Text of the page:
Friday, 2 June 2000
1. **COMPTON: NASA REFUSES TO CONSIDER LAST MINUTE APPEALS.**
The final maneuver that will send the venerable Compton Gamma Ray
Observatory into the Pacific Ocean is set for Saturday midnight.
The most spectacular discovery of this remarkable satellite,
which was launched nine years ago, is that giant gamma ray bursts
originate outside the galaxy. NASA says the satellite is being
scuttled for safety reasons. It's down to its last gyro, and
NASA headquarters feared it would tumble out of control, creating
a hazard on reentry. But scientists say it didn't have to come
to this; engineers at Goddard had devised a procedure that they
believed would permit a controlled reentry with no gyro. But
NASA refused to allow a test of the idea. The safest thing, a
NASA official said, is to deorbit as soon as possible. Sure, and
it would be even safer not to launch in the first place.
2. MISSILE DEFENSE: EVERYBODY HAS A DIFFERENT PLAN.
The position of the APS Council
is that a decision on deployment should not be made until a system can be shown to
be effective against reasonable countermeasures. Last week, in a
speech at the National Press Club, Gov. George W. Bush was also
calling for a delay, but for a different reason. He said that as
President he would build a much larger missile defense to protect
not only the US, but its allies and overseas interests as well.
At the same time, Bush said he would unilaterally make deep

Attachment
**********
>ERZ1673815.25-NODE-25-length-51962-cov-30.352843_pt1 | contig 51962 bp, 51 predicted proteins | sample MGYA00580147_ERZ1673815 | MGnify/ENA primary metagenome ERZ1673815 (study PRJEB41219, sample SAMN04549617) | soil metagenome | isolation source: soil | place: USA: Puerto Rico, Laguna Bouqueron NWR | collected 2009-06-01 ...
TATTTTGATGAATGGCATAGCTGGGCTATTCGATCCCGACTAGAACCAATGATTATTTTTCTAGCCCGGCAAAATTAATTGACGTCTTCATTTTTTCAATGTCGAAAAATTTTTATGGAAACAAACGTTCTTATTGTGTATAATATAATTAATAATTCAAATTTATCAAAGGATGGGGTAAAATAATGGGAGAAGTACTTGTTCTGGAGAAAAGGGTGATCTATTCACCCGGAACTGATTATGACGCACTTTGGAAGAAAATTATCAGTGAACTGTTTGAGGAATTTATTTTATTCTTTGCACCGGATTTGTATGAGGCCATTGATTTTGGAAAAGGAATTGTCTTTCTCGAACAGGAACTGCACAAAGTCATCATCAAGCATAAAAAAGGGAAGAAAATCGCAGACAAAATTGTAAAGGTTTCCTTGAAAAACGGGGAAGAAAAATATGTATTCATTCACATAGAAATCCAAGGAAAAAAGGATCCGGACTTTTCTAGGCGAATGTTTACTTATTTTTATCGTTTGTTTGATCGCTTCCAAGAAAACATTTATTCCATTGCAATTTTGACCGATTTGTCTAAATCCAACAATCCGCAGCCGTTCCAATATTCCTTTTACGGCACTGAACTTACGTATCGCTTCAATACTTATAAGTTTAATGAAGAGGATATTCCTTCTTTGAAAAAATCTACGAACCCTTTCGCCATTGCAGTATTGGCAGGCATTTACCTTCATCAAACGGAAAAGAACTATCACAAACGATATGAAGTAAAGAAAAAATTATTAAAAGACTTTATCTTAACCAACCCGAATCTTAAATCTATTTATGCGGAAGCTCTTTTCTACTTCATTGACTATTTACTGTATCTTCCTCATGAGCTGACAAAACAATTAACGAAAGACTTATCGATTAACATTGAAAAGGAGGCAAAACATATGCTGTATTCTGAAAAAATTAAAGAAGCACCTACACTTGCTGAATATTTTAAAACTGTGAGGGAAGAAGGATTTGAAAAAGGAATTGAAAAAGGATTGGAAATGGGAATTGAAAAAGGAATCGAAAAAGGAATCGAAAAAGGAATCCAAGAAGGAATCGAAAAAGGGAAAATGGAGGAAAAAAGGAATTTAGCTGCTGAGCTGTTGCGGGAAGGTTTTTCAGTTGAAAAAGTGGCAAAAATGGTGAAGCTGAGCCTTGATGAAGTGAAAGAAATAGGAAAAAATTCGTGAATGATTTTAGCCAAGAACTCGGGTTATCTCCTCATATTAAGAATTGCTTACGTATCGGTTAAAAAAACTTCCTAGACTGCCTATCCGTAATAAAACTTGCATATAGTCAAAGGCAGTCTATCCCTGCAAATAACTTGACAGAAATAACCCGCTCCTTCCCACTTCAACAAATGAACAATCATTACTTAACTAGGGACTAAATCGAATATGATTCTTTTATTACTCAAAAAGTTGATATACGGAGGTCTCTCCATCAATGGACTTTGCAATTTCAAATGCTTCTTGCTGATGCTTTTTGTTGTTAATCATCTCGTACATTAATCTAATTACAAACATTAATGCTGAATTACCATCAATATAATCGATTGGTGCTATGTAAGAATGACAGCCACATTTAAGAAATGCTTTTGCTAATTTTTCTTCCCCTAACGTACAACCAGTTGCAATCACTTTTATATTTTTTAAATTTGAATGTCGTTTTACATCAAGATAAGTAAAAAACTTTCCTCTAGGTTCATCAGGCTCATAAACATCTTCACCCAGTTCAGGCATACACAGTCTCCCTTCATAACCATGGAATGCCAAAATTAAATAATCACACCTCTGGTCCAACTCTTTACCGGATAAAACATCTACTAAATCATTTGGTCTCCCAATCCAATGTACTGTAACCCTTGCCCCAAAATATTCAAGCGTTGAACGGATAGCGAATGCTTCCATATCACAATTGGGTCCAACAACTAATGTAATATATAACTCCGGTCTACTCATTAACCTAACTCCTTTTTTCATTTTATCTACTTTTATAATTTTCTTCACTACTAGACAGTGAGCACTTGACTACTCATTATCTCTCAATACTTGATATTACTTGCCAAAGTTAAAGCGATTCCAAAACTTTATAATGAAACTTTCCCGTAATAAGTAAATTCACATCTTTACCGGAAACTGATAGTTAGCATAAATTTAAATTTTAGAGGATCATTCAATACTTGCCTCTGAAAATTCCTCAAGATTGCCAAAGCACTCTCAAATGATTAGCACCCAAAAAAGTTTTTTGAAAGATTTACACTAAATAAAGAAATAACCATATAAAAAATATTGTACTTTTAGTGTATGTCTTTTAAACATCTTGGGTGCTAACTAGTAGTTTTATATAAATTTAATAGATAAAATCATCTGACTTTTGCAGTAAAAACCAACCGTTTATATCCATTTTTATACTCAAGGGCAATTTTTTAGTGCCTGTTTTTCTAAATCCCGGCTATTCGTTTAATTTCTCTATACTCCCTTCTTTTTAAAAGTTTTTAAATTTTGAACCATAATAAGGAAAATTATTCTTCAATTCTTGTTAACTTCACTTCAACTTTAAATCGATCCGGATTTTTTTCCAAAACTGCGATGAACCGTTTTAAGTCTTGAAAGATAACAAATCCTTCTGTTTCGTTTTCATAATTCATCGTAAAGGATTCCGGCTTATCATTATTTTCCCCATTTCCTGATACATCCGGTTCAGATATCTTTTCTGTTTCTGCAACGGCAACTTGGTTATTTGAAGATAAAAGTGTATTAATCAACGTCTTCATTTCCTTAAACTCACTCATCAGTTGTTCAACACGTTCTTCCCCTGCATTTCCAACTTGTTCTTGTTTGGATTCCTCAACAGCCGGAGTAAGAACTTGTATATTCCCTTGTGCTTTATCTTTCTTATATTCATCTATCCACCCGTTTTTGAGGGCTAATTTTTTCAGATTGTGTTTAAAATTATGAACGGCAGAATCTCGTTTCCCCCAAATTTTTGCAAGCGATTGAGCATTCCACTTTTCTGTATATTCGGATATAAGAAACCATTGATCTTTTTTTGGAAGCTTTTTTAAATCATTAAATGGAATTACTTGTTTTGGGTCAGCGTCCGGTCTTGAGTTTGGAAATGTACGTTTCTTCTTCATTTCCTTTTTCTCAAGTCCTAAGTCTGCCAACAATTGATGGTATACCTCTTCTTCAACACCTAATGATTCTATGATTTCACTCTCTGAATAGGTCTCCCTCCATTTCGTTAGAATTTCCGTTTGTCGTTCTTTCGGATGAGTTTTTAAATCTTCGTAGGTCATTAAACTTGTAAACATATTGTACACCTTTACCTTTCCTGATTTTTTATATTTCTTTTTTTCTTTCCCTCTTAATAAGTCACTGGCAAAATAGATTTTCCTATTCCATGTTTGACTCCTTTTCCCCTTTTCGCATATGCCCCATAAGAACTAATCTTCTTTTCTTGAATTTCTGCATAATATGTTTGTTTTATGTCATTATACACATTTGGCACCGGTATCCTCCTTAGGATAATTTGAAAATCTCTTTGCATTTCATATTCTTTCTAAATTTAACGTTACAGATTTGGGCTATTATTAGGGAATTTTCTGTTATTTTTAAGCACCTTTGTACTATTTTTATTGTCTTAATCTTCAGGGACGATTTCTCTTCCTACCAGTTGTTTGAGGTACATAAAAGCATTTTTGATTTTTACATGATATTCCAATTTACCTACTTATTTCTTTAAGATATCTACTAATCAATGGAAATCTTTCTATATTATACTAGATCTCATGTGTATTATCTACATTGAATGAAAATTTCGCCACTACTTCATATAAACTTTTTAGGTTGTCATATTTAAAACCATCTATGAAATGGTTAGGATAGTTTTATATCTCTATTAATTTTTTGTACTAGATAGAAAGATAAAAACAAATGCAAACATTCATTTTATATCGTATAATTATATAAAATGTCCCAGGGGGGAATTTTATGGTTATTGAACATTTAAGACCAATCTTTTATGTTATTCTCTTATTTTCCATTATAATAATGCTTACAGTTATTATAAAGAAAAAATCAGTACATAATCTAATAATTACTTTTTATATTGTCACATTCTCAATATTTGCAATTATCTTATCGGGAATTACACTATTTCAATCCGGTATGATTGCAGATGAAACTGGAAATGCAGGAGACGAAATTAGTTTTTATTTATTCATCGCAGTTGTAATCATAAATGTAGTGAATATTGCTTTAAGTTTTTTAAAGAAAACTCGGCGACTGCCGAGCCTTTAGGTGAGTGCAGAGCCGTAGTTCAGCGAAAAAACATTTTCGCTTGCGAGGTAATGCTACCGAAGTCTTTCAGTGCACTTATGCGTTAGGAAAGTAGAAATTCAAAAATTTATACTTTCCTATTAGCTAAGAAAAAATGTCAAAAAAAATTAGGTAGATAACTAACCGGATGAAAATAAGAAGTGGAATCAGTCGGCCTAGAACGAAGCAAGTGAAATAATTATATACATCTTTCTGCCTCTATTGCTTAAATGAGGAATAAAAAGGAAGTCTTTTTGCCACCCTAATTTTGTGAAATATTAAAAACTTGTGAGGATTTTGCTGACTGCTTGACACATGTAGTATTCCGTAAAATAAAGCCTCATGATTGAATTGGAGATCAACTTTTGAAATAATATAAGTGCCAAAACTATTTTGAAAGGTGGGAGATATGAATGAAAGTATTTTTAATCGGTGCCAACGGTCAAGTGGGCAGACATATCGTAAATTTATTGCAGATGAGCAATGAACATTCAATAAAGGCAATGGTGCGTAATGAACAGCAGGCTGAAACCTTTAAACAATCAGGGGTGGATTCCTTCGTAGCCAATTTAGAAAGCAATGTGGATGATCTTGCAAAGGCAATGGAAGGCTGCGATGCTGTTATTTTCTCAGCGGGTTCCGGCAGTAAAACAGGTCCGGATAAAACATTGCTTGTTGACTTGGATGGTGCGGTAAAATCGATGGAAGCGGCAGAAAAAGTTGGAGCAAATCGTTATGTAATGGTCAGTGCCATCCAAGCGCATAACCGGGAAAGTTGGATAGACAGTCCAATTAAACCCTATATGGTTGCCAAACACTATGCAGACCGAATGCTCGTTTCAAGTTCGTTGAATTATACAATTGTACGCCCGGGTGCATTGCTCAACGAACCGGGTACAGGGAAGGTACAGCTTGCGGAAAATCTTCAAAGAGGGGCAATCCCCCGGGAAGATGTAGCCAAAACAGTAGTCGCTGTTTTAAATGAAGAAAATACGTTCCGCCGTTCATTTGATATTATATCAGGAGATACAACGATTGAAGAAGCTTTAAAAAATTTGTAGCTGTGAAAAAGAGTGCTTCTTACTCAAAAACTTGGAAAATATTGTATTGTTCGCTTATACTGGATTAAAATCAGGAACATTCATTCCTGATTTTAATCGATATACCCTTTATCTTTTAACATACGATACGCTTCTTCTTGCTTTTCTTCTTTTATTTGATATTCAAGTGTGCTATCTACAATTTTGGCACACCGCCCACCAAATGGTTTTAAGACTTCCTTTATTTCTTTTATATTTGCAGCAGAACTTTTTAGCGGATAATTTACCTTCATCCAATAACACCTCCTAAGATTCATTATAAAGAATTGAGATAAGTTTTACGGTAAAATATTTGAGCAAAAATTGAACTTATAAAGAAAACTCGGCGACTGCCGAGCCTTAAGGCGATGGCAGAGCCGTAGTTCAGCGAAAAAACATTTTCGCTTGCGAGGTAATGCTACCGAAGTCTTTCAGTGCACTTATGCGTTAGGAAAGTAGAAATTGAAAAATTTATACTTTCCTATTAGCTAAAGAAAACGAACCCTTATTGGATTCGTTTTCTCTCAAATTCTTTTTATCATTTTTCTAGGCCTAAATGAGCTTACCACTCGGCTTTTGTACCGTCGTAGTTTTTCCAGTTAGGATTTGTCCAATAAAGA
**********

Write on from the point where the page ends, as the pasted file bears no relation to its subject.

reductions in the nuclear arsenal. This week, President Clinton
sought to reassure allies by promising that, if an NMD system is
built, the technology would be shared with "civilized" countries.
No one seemed very reassured. While there is little prospect of
a major arms control agreement at the Moscow summit this weekend,
Russian President Vladimir Putin is floating a proposal that the
US and Russia jointly develop a shield against "rogue" states.
3. NMD II: "WHERE WILL YOU BE WHEN THE MISSILES ARE LAUNCHED?"
So begins a scary 30-second TV ad that runs during local news in
the Washington, DC area. "America has no defense against missile
attacks--Clinton and Gore have left us unprotected. Nearing the
election, they admit maybe we do need a missile defense, but only
a limited defense and only with Russia's permission." The ads
are paid for by the Coalition to Protect America Now.
4. NMD III: YES, BUT WILL IT WORK?
Skeptics of the proposed
missile defense system showed that they too can deliver a sound
bite. Joseph Cirincione, of the Carnegie Non-Proliferation
Project, summed it up Wednesday on ABC World News Tonight: "I'd
like to have the country protected by technological means. I
would also like a cure for cancer. I'd like a really good light
beer, but some things are beyond our technological capabilities."
The Asian-American boycott of federal laboratories.